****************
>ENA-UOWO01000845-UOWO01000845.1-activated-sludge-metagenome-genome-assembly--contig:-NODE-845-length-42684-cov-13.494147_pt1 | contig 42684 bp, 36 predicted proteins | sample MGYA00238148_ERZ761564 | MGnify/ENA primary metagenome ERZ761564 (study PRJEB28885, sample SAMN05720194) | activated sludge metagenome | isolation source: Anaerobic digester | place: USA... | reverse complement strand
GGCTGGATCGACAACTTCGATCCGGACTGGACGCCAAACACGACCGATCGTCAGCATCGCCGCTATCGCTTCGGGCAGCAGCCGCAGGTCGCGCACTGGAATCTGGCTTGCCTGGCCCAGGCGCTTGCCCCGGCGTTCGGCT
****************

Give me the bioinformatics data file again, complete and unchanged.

>ENA-UOWO01000845-UOWO01000845.1-activated-sludge-metagenome-genome-assembly--contig:-NODE-845-length-42684-cov-13.494147_pt1 | contig 42684 bp, 36 predicted proteins | sample MGYA00238148_ERZ761564 | MGnify/ENA primary metagenome ERZ761564 (study PRJEB28885, sample SAMN05720194) | activated sludge metagenome | isolation source: Anaerobic digester | place: USA... | reverse complement strand
GGCTGGATCGACAACTTCGATCCGGACTGGACGCCAAACACGACCGATCGTCAGCATCGCCGCTATCGCTTCGGGCAGCAGCCGCAGGTCGCGCACTGGAATCTGGCTTGCCTGGCCCAGGCGCTTGCCCCGGCGTTCGGCT